7. Sea Wolf

    Sea Wolf Well-Known Member

    Yup. The black is from anaerobic bacteria that took over because the oxygen in the water got depleted. See my post on cleaning beaver skulls. When all is done, the black goes away. Best way to avoid this is to change half the water about halfway into the week if it's getting beyond foul. Have you read any of the other posts on cleaning these? Try alligator skull in your searches as that is what most get to work on. Should be some good info on getting the teeth out and storing them to replace later. Some have used foam to stick them into and some have used small cups and egg cartons. Difference being that these have also been large alligators. How long is the skull on your specimen?
     
  8. Aurelien-

    Aurelien- New Member

    18
    0
    Oh, interesting! I am wondering why on enamel and less on bones?
    On your beaver post the black disappeared after the degreasing in ammania then? Not after peroxyde. The skull is ~ 20 cm long. Teeth are tiny and really similar, I have read some post and teeth are towards the sky.
    How can you then do the following steps (deegreasing, whitening) on the teeth. If you glue them after maceration the chemicals of the following steps will take them out, no? So you have to degrease them all in separate containers?
    Thank you so much for your help SW!
     
  9. Sea Wolf

    Sea Wolf Well-Known Member

    Ok, the skull you have is actually quite small compared to what the others have worked on (60 cm). This is actually quite tiny. I would be careful to avoid pulling any teeth at all. Keep the teeth facing up so they do not fall out if they loosen. Hopefully, you have been able to secure the skull some with rubber bands so it falls apart as little as possible. If the flesh is now gone from the bone, soak in ammonia for a while mixed with a little water and liquid detergent for dish washing. Fairy was a good one there if you can find it. If you feel that the grease is gone, use peroxide. If you think there is still grease you might also want to try soaking in acetone.
     
  10. Aurelien-

    Aurelien- New Member

    18
    0
    Hi!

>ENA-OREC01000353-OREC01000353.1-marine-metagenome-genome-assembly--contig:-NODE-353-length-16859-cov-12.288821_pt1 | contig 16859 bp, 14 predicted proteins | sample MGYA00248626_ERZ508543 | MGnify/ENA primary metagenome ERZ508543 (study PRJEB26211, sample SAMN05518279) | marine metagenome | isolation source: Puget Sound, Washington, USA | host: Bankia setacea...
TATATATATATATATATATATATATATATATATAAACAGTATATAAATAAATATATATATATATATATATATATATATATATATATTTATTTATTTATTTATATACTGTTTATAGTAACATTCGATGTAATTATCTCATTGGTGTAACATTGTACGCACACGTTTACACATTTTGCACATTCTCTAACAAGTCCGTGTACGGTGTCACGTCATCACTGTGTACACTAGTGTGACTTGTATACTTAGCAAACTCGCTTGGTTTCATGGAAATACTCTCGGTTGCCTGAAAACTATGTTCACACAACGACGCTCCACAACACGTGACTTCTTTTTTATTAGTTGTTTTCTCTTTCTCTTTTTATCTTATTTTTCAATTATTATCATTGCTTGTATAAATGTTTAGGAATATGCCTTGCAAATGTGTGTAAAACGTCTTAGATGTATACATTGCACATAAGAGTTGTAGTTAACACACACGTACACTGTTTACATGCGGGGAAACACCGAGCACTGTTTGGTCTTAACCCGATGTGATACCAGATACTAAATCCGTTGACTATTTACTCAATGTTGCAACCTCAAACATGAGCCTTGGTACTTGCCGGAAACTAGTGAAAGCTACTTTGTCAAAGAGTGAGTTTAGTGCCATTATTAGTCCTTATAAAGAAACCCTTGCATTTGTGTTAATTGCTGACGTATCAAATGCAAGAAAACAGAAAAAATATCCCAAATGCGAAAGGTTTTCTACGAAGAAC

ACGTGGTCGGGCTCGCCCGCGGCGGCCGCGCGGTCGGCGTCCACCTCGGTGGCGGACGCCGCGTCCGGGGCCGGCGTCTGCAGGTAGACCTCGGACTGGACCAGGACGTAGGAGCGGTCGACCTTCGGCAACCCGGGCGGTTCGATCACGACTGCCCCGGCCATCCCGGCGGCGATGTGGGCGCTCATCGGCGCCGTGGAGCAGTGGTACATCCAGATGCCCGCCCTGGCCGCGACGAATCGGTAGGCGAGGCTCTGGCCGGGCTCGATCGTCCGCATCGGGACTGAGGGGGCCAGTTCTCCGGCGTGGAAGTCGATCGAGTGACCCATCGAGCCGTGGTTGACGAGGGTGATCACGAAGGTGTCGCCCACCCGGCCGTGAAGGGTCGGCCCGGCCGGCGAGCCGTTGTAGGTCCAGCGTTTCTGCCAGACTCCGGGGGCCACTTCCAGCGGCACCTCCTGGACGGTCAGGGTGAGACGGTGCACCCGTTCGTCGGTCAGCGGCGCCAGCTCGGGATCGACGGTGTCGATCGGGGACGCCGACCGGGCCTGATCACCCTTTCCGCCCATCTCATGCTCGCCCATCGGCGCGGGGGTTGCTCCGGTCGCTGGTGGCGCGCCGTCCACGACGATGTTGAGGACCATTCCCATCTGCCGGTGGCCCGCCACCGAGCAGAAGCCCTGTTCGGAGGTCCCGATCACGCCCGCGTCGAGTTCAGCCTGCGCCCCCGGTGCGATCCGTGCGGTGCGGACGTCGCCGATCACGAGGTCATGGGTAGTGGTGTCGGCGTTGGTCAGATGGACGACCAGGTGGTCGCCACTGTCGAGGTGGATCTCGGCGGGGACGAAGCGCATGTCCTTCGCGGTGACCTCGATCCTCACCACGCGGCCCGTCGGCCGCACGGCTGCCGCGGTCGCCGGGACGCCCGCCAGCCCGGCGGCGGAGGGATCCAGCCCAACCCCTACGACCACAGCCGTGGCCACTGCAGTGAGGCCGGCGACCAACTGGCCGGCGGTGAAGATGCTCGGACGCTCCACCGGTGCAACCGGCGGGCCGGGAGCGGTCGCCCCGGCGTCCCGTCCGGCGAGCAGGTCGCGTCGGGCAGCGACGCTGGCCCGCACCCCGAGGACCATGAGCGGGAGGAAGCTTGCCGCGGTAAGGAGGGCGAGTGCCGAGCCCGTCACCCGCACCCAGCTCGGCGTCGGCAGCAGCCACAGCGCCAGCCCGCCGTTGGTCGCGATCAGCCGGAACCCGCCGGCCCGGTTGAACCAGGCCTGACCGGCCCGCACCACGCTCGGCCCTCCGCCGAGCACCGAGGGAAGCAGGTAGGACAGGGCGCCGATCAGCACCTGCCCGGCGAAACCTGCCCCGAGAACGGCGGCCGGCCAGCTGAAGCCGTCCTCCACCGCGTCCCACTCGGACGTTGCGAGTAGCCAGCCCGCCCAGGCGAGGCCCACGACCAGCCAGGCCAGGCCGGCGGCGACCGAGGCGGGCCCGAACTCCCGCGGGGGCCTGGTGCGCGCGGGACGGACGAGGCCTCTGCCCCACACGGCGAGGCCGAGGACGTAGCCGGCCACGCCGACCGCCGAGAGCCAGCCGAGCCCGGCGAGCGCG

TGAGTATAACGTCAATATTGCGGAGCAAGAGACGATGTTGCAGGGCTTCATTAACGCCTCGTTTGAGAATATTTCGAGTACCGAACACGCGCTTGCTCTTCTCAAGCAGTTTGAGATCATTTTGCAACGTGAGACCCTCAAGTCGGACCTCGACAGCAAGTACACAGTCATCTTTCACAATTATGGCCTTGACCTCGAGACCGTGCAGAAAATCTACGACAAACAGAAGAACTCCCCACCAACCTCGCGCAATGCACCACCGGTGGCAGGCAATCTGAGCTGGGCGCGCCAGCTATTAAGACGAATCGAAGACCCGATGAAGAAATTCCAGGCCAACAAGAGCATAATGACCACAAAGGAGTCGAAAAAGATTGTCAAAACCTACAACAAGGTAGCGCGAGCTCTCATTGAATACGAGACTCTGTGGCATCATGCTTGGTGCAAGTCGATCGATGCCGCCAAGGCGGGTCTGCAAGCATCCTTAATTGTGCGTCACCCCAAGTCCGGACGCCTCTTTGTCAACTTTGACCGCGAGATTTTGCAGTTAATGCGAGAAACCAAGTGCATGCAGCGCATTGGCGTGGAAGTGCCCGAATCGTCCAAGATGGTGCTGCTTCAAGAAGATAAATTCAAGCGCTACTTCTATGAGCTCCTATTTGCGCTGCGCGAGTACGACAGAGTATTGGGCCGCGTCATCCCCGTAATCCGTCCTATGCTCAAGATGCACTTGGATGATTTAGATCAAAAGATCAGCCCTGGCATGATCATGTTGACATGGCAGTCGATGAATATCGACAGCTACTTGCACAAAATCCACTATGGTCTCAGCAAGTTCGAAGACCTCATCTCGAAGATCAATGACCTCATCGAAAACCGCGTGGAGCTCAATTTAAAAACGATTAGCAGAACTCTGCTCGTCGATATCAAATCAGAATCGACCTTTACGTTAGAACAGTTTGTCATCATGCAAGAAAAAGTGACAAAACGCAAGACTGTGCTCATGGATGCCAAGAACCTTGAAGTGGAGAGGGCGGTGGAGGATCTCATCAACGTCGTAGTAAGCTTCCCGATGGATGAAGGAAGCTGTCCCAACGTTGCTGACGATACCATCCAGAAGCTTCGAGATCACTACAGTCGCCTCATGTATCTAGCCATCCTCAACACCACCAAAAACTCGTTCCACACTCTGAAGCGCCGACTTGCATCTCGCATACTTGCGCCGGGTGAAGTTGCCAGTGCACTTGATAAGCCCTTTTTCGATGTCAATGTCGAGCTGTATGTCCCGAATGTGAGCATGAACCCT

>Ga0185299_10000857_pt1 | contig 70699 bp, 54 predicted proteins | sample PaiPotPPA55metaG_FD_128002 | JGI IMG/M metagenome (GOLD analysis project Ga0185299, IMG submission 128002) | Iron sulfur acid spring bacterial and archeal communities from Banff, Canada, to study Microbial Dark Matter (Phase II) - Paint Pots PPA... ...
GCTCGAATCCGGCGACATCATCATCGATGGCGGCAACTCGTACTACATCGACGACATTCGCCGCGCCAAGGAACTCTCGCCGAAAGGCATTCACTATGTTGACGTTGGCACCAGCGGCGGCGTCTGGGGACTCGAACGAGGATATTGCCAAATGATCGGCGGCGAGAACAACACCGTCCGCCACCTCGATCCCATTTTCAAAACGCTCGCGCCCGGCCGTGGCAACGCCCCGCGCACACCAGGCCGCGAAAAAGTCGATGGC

I have some news! See the pictures below.

    After 1.5 week of maceration, that's what I got.
    I gently brushed the skull to remove the skins sticked to the bones, I used a garden hose to wash it a bit. The skull is still in one piece (with the exception of 3 small bones coming from both orbits and somewhere around the foramen magnum). BUT the lower jaw came into tons of pieces. I didn't expect that. I took out all the teeth but A LOT of replacement teeth just came out and I don't know their position, it's going to be a mess I guess.
    In the jar, that's one "hand". Two days ago the ligaments were still there and I was going to take everything out to put the hand into ethanol and avoid that all the bones would be in the bottom of the jar. Too late. I will have to try to deal with carpals. I wasn't happy with the pectoral girdle and the vertebrae. There is a lot of cartilageous parts on these bones and I don't think I will keep them so I will leave them a bit more macerating.

    Currently:
    All the skull parts and hand are in a mix of ammonia/water. Outside the heated box.
    Vertebrae and pectoral girdle are still in the maceration tank.
    Teeth are just on the toilet paper waiting for your advices.

    Next steps:

    - I need to find uncolored dish soap and mix it with ammonia/water and put that in the 37°C tank?

    - 3 more days and I take out the last parts macerating and put them in ammonia/soap/water

    - Teeth need to be washed prior to put them in peroxyde or the solution will detach the bits of flesh + whiten the teeth?

    - Waiting for some answers before macerating the rest of the body waiting in the freezer.

    Do you guys keep cartilage for some parts, except the ribs?
    What would you be your strategy to clean hands and feet?
    For the rib cage, should I macerate the whole rib cage and once the flesh is partially removed I have to remove the cartilaginous part of the ribs to clean it by hand because maceration will eat everything? What's the best strategy?